Posted 09 April 2010 - 10:15 PM
There is one thing that has not been mentioned. The big boys have scouts that watch for a good lure made by one of use. If Its not patented It could very well surface in there product line with some minor alterations. Am I nuts NO . I know this first hand.
Posted 09 April 2010 - 10:48 PM
That's dirty. They should be ashamed. Although they won't be
Posted 11 April 2010 - 02:00 AM
You've got lots of good comments so far. Remember it's a business - not a hobby. Be careful of creating just another job.
Several years ago I met a guy who had just bought out a tackle shop. He'd owned it for 2-3 months and he said as long as he could remember he wanted to own a tackle business.
Then later about 2-3 years I stopped by and he happened to be in the store and I asked, "How's business?"
He said, "Oh , OK I guess."
I said, "Well is the business doing OK financially?"
He said, "Yeah, I'm making about as much as I did when I quit my day job."
And I asked, "Well do you get to go fishing about as much as before you bought this place?"
He said, "Yeah about the same but now it's work. I gotta take people to sell them something."
Then I asked, "Well now what do you do for fun?"
He said, "PLAY GOLF!!! Before I bought this place, I never played golf. I can't wait to get out of this place. It's work!"
Posted 11 April 2010 - 10:26 AM
Yeah I've always figured that if you have something thats not under copyright and some big company wants it, They'll take it. Its horrible that they're willing to do that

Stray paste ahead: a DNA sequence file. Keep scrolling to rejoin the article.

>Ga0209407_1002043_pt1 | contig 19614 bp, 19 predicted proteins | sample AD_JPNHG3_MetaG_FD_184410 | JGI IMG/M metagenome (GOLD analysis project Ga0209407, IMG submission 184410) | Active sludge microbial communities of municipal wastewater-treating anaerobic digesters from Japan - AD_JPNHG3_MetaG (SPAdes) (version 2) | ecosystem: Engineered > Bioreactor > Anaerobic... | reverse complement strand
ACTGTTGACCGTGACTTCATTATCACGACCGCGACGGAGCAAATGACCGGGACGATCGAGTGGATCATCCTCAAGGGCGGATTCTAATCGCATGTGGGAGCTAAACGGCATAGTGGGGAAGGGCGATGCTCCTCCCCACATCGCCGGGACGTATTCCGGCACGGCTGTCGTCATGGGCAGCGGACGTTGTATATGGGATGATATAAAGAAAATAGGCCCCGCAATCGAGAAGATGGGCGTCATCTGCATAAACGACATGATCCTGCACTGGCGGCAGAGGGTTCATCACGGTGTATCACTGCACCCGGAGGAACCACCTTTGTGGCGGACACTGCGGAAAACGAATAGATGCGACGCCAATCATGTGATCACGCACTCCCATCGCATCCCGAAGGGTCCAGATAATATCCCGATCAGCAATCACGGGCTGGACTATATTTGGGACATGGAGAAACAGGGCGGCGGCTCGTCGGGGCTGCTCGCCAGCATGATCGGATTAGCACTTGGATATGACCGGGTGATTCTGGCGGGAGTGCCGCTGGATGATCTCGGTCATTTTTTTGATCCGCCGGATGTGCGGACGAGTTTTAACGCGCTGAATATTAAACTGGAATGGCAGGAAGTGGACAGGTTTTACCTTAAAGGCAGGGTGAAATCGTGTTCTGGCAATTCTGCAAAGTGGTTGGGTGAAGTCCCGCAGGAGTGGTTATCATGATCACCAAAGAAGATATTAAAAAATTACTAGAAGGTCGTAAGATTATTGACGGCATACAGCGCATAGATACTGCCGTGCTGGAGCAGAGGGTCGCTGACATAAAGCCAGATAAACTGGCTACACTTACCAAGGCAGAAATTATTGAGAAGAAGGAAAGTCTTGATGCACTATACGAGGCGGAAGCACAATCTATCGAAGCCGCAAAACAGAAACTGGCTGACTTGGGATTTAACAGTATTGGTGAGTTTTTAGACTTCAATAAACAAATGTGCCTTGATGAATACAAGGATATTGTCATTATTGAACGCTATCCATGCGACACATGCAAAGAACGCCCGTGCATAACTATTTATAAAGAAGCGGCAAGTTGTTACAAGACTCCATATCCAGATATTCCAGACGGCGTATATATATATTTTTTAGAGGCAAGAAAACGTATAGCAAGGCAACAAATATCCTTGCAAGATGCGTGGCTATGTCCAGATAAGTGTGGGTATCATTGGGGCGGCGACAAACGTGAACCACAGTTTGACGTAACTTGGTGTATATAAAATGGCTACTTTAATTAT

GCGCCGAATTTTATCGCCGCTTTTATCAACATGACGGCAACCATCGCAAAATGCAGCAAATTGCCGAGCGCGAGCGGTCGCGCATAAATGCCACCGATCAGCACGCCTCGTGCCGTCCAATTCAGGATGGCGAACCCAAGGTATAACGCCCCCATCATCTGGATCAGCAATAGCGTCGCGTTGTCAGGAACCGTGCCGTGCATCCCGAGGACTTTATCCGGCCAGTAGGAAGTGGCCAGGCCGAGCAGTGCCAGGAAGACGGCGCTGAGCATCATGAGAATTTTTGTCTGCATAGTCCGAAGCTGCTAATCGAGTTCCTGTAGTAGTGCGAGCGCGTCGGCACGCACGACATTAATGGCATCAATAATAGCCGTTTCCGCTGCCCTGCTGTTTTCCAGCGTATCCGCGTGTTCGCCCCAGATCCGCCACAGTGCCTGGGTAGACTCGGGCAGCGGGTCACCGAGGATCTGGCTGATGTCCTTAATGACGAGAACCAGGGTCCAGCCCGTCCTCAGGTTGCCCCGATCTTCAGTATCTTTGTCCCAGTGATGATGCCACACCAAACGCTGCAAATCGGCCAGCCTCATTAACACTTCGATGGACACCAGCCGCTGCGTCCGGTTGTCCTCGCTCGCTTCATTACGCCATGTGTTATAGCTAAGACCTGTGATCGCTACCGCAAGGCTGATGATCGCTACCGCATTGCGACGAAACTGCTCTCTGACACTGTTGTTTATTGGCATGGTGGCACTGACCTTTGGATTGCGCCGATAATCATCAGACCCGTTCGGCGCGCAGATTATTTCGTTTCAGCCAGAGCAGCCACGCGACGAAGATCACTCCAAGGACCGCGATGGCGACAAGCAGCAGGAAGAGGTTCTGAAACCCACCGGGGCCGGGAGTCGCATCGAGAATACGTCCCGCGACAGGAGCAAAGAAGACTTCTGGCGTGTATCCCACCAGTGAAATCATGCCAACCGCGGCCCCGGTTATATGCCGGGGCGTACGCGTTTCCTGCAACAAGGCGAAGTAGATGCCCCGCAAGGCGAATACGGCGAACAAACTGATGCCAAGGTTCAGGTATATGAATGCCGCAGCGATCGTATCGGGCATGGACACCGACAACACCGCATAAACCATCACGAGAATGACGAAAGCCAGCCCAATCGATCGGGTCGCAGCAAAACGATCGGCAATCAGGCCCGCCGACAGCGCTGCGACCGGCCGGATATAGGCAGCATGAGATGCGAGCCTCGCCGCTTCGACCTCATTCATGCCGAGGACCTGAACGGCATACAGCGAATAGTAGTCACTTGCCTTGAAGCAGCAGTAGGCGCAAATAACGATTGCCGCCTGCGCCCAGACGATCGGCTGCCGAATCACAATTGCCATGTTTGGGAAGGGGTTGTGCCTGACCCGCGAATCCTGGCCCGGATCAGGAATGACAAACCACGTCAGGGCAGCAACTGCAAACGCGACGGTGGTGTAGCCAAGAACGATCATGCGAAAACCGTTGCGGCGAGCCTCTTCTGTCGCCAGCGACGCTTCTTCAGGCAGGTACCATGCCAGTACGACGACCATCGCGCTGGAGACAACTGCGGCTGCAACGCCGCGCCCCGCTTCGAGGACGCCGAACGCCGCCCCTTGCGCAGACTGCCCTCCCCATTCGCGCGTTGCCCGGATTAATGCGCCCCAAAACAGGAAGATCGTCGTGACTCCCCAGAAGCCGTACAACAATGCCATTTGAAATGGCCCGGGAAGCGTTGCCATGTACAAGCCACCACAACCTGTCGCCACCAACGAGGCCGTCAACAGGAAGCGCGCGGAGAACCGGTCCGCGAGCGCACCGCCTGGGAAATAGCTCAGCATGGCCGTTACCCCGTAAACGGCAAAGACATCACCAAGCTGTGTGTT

Posted 11 April 2010 - 02:36 PM
John's post above is extremely important in my opinion.
Be careful what you wish for...because you just might get it.
I have ruined a few hobbies in the past by getting too serious about them and/or by trying to make serious money while doing it. Photography is the first one that comes to mind. I used to live, eat, sleep, and breath photography. After I did it for money for a while, I began to hate it. The only pictures I take now are of baits and fishing trips.
Jed's point is also one that should be given a lot of consideration. There is competition from "mass production builders" out there. You are simply NOT going to compete with machines that can more or less automatically crank out a bait every 4 or 5 minutes or so. If that is not enough, much of the mass production of baits is done overseas where the cost of labor is unbelievably cheap.
I do sell a few and like Jed, I use the funds to finance my bait-building addiction, nothing more. My 'market' is guys who want a truly custom, one-of-a-kind, hand-made fishing lure. I do not try to compete with the businesses who make a $12 musky lure. My primary goal is to have some fun with all of this and make a few friends along the way.
Can you "make a living?" Jed once told me, "You'd probably make more money delivering pizzas."
I think that is still true for a "basement builder."
Edited by fatfingers, 11 April 2010 - 02:39 PM.
Posted 11 April 2010 - 02:52 PM
I agree with John and fatfingers. When it comes to something you love it's sometimes best to leave it at that. Nobody loves fishing any more than I do. I used to live, eat, sleep and breathe fishing. I was single, lived on the lake and was a private contractor who could take off for months between jobs if I wanted to. During the times I would take off I spent every waking moment on the lake. Once spent two nights and three days tied up to a stump trying to get a huge fish I'd lost to bite again. A few friends encouraged me to start guiding on the lake. Figured it would help pay for tackle and boat gas so I went ahead and started guiding. It was the worst mistake I've ever made. My love for fishing had turned into work. Now if you have as much passion for business as you do building baits then you might have a decent chance. That's something you'll have to decide. And whatever that decision is I wish you good luck.